Thanks to Warner Brothers UK for blu-ray access to this title.


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  1. Good to hear you rate it as it got pretty panned by “the critics”. You’ve convinced me to give it a watch. I’ve been re-watching the Sopranos over the last few months. I’m up to season 5 now and all I can say is man, it’s bloody good! It still holds up.

    • I guess the test of a film in 2022 is whether you want to know more about it AFTER you’ve seen it. Many Saints passes that test. I’ve been watching videos about how it links to the Sopranos, and I feel that thematically, it’s very close. Worth a shot.

    • I was in the same boat. There’s a reprise at the start, the camera crossing a graveyard today with the voices of the dead re-introducing themselves, and I’m not sure that helped. My memories of the original series were quite hazy, but this absolutely works as a stand-alone film, no need for any homework, just enjoy the movie.

        • Yup, it’s dense and detailed, with multiple main characters, but I didn’t sense anything that would depend on the other text to understand…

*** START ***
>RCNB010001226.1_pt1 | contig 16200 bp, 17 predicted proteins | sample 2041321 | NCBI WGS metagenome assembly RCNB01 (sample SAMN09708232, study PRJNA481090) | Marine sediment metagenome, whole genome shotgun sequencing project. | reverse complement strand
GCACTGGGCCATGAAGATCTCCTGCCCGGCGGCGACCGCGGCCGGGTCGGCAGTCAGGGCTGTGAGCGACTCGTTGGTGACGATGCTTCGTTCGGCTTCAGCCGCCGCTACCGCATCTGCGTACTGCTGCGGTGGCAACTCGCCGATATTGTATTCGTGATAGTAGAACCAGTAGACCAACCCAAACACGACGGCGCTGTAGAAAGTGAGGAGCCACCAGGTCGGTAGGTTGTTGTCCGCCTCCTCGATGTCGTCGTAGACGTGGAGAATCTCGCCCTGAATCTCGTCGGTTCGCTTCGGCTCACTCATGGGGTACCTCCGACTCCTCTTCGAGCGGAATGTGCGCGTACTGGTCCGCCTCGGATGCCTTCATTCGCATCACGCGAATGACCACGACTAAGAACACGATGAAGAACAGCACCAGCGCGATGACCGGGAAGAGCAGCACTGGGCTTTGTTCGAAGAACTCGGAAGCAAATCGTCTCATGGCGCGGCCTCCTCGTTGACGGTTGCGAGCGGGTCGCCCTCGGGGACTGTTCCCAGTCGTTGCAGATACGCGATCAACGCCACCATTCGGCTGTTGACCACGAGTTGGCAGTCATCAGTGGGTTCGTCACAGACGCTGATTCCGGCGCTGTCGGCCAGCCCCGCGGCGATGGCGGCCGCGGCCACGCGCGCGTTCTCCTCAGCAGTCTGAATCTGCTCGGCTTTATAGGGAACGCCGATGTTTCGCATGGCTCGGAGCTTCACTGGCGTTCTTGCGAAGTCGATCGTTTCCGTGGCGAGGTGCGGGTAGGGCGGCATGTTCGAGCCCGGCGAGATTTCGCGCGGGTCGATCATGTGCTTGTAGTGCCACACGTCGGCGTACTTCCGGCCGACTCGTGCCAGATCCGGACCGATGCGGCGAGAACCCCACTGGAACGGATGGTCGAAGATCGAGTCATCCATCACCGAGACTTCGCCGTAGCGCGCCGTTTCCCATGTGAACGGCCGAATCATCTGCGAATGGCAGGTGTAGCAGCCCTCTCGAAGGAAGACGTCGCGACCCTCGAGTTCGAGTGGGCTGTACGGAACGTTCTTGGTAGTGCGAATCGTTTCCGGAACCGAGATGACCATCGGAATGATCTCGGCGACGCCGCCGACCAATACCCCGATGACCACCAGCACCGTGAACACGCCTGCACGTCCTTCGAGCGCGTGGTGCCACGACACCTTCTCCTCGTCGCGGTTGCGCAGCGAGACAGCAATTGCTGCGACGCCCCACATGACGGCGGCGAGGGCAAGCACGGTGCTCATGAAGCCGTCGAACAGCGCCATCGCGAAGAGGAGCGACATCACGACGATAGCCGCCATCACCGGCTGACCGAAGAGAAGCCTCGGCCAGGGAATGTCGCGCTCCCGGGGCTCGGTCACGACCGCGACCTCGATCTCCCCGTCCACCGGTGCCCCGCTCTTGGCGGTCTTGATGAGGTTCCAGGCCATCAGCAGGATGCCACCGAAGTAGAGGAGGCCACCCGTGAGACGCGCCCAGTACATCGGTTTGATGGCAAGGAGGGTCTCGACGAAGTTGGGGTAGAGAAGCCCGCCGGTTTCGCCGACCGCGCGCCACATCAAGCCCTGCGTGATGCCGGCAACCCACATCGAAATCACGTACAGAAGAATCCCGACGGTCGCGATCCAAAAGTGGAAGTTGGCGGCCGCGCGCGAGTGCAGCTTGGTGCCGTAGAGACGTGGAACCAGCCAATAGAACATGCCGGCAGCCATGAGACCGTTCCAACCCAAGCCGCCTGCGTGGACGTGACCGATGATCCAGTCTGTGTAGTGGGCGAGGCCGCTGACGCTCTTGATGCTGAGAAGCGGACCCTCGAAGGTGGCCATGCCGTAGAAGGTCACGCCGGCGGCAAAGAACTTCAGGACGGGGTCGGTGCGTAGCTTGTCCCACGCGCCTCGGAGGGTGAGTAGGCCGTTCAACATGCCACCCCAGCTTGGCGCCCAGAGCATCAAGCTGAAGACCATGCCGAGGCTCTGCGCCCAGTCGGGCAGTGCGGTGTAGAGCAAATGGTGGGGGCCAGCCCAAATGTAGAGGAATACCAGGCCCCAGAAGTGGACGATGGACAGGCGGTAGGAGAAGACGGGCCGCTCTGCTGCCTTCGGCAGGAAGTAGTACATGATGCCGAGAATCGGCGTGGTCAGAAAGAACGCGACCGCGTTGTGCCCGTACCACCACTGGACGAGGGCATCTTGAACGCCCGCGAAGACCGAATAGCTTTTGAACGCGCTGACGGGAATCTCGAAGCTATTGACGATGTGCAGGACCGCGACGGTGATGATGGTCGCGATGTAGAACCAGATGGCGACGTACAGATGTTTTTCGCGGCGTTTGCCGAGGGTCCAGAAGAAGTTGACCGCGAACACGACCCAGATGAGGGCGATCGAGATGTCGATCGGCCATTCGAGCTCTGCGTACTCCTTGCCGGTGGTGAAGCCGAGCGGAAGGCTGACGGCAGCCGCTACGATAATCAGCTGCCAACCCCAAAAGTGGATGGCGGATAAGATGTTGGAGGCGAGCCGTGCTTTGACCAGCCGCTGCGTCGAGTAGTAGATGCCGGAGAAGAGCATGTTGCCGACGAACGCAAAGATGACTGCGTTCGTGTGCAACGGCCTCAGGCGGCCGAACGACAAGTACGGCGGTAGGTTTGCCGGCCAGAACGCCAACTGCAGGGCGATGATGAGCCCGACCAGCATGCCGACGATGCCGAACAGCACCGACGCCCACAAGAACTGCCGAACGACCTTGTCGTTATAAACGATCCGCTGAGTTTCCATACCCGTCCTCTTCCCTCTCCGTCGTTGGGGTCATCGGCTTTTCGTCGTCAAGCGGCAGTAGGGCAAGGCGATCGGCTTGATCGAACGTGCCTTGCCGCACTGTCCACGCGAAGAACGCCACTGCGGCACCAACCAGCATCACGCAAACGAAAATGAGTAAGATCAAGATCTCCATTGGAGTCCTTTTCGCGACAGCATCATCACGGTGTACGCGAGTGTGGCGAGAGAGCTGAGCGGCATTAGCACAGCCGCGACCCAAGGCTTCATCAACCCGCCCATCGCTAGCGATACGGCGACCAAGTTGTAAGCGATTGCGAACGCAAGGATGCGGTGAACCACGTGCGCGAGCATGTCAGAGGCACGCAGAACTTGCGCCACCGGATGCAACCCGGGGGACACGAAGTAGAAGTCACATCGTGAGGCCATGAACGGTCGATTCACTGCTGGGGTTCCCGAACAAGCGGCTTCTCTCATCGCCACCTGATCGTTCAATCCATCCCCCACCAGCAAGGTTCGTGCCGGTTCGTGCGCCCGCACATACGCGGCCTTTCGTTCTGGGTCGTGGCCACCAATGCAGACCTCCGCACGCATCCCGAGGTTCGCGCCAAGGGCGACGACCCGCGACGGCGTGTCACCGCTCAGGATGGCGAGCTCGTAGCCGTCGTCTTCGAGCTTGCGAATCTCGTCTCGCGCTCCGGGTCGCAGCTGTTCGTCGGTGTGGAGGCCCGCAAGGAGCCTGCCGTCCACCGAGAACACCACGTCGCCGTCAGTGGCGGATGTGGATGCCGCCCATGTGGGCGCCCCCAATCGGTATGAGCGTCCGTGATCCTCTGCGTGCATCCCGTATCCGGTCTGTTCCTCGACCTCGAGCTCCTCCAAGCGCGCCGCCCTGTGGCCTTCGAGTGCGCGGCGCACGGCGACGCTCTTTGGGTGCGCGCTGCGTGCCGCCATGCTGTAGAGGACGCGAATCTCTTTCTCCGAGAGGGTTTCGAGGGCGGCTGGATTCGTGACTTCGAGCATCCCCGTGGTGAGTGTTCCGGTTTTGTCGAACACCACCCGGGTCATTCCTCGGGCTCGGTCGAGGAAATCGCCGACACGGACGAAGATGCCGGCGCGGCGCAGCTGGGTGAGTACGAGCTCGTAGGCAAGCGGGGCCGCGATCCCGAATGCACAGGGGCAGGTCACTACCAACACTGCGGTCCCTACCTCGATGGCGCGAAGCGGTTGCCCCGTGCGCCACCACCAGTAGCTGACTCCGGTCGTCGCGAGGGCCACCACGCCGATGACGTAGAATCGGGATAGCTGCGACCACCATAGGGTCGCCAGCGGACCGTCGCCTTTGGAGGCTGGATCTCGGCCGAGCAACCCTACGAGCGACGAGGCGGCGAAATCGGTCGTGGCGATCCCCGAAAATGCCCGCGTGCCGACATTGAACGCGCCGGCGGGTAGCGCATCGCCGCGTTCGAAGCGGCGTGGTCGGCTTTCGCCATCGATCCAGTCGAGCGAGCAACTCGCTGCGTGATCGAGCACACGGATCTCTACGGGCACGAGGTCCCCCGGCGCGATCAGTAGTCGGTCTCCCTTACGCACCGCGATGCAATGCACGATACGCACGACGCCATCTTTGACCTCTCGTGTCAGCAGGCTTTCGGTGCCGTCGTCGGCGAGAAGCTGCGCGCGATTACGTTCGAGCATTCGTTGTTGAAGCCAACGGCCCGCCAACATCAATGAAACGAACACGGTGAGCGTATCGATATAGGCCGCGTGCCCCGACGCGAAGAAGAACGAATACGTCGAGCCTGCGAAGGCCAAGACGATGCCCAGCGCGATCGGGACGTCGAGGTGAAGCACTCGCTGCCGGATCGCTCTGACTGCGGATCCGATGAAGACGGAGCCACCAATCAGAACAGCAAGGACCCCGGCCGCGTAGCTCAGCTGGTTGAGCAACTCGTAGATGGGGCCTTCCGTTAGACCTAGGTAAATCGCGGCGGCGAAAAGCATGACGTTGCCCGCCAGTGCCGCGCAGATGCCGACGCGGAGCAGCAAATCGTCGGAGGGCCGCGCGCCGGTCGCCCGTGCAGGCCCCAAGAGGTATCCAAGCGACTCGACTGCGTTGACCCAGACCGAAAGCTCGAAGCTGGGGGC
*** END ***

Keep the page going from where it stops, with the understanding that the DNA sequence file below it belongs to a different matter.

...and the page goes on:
• Somehow I’ve never seen an episode of the Sopranos…it began while I was in college and I had no interest or money for HBO. But based on this, I might take a flier on this film and watch it going in cold.

        • Well, it passes the Bechdel for sure, Vera Farmiga’s role is pretty well developed, and it’s not wrapped around misogyny like many other gangster movies. It’s a deliberately cold and harsh film, and yet lively and exciting in places. But I’d say almost zero knowledge of the show is required; the people who seem annoyed are big-time fans of the original. It asks a lot of the audience, but it’s got the density of a novel, and that’s rare.